Can Sunnis and Shiites marry

Arabic, literally: "marriage of pleasure".
Special form of marriage that a man can enter into in addition to his / her first marriage. The Mutâ marriage is a temporary marriage based on Islamic law, which is especially concluded by men who are absent from home due to long journeys. The marriage contract can be valid for a period of three days to several years and is concluded orally in front of witnesses. Precise information must be given about the length of time (adjal) of the marriage contract and the remuneration to be transferred to the woman (adjr), which will become her personal property. The woman must be unmarried and respectable ('afifa) at the time of the contract. Such a marriage is usually only valid between Muslims. For the duration of the relationship, the man undertakes to pay for the woman's maintenance and to provide her with living space. If offspring result from this connection, they are assigned to the male kinship group (patrilinear); they thus enjoy the rights of legitimate children. The marital relationship ends after the stipulated time has elapsed and can only be extended by concluding a new contract. At the end of this marriage, the woman must wait two menstrual periods ('iddah) before entering into a new marriage.

There are contradicting Islamic legal traditions regarding the form of marriage, which is covered by the term mutâ: According to the first group, which includes Shi'ite Muslims in particular, the institution of Mutâ is said to have existed among the Arabs as early as the pre-Islamic period and was still used by the Prophet Muhammad and his contemporaries practiced. However, while it was later largely abolished by Sunni orthodoxy, they defend Shi'ites by accusing the caliph 'Umar of deliberately changing a custom approved by the Prophet, and referring to Sura IV, 28 (or 24) which reads as follows:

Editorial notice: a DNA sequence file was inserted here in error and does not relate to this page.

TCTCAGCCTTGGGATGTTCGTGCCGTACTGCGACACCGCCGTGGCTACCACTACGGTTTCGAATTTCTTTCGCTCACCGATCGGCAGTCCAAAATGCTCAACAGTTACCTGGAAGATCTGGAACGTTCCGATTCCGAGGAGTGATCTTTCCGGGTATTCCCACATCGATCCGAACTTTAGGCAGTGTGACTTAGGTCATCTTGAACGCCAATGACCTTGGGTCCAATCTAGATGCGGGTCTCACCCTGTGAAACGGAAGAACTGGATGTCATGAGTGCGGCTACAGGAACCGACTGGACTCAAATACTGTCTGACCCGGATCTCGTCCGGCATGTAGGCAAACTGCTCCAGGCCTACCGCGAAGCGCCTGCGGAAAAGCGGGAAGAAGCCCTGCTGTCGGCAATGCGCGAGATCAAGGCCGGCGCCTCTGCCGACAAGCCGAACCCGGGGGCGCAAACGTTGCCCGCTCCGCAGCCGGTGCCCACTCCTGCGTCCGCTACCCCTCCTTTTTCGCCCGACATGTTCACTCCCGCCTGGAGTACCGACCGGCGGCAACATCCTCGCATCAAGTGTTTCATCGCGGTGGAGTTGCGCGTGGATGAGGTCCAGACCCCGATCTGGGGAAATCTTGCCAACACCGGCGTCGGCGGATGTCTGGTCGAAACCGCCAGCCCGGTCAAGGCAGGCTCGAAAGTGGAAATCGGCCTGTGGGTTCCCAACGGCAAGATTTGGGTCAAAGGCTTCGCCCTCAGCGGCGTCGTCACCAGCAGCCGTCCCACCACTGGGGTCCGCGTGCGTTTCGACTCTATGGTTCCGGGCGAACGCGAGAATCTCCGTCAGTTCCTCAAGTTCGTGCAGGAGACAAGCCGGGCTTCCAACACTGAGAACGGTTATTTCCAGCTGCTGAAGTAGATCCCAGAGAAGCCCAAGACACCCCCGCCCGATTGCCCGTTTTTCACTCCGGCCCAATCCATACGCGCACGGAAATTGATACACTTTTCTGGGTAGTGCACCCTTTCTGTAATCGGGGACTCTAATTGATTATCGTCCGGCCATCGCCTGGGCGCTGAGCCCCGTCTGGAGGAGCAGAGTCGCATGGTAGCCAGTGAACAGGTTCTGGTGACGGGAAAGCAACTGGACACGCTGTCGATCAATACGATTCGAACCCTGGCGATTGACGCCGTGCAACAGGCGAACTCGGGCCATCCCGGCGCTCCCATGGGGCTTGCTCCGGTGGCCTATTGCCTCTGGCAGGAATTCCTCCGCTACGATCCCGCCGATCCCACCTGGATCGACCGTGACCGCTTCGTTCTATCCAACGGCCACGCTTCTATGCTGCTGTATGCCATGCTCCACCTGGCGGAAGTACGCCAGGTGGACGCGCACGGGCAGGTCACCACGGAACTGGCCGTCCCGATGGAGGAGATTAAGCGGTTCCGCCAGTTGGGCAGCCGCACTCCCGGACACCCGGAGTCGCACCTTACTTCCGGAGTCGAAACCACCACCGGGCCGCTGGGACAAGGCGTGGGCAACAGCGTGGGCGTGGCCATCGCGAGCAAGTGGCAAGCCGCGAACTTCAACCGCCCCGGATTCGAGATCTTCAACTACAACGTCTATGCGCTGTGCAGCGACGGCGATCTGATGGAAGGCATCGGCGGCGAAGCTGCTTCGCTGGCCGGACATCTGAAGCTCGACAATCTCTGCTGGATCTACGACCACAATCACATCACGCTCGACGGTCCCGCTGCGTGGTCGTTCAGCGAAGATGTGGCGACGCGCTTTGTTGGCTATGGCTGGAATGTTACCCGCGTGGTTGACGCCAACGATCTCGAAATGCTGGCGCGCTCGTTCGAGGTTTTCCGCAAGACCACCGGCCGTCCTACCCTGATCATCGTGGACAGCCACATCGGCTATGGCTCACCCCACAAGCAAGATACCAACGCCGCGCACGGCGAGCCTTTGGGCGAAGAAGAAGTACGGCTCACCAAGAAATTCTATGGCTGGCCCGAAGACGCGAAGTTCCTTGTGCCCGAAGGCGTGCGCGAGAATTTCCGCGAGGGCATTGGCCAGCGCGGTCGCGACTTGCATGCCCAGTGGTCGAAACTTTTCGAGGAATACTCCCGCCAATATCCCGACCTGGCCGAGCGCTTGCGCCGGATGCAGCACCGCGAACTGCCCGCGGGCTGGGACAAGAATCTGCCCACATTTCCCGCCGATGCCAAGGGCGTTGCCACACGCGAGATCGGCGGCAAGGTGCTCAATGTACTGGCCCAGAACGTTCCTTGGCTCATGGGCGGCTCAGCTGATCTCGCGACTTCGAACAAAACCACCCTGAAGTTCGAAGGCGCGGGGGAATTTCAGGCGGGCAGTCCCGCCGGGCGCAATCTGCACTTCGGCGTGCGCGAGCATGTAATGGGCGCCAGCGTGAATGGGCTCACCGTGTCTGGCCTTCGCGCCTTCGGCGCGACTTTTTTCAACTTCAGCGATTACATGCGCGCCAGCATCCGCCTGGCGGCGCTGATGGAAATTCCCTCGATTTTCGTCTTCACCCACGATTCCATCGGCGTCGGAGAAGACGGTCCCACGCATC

"And besides this, you are allowed to desire women with your money, for marriage and not fornication. And give those who you have enjoyed their morning gift." [The Koran, Henning 1989: 92]. Nonetheless, the Muta marriage seems to be relatively rare; it is not practiced by the Arab Shiites of Lebanon and Iraq, and even in Iran it seems to have little importance. According to a second group, consisting mainly of Sunnis, Isma'ilites and Zaydites, this passage does not refer to the ordinary marriage, denoted by the term nikah, from which it derives

  • by the temporary character and
  • differs through the precisely prescribed reward for the enjoyment.

Mutâ is therefore condemned as barely veiled prostitution. According to a third group, mutâ was once only allowed for a short time (e.g. three days) and on certain occasions, based on traditions relating to the conquest of Mecca (war, campaigns) or the first pilgrimage (hadjdj). Tradition has it that after the Prophet allowed muta, Sabra and a friend visited a woman. Both men offered her their coats as a reward. The woman chose the younger man with the shabbier coat and slept with him for three nights. Thereupon the Prophet forbade mutâ. According to other traditions, mutâ was allowed for the pilgrimage:

However, after the women wanted to limit mutâ to a certain and fixed period and they had agreed on ten days and nights, the Prophet forbade it after the first night, saying: "Whoever has married a woman for a certain period of time, should give her what he has promised her and ask nothing in return, and then he should part with her. God has forbidden this until the day of resurrection. " Still others are of the opinion that it was not until the end of his caliphate that the caliph Umar abolished muta as fornication; anyone who violated this prohibition was threatened with stoning. Despite the fact that in the Sunni perspective mutâ is usually not recognized as marriage, it can be practiced in another form, namely by not including in the contract the limited period of marriage; all agreements outside of this contract (which were concluded orally prior to the contractual relationship) are not affected by the applicable law. In this way a marriage can be recognized as matrimonial on the condition that the unspoken decision (niyya) to enter into it only for the duration of the stay in a certain place or only for a few days is not expressis verbis stipulated in the contract.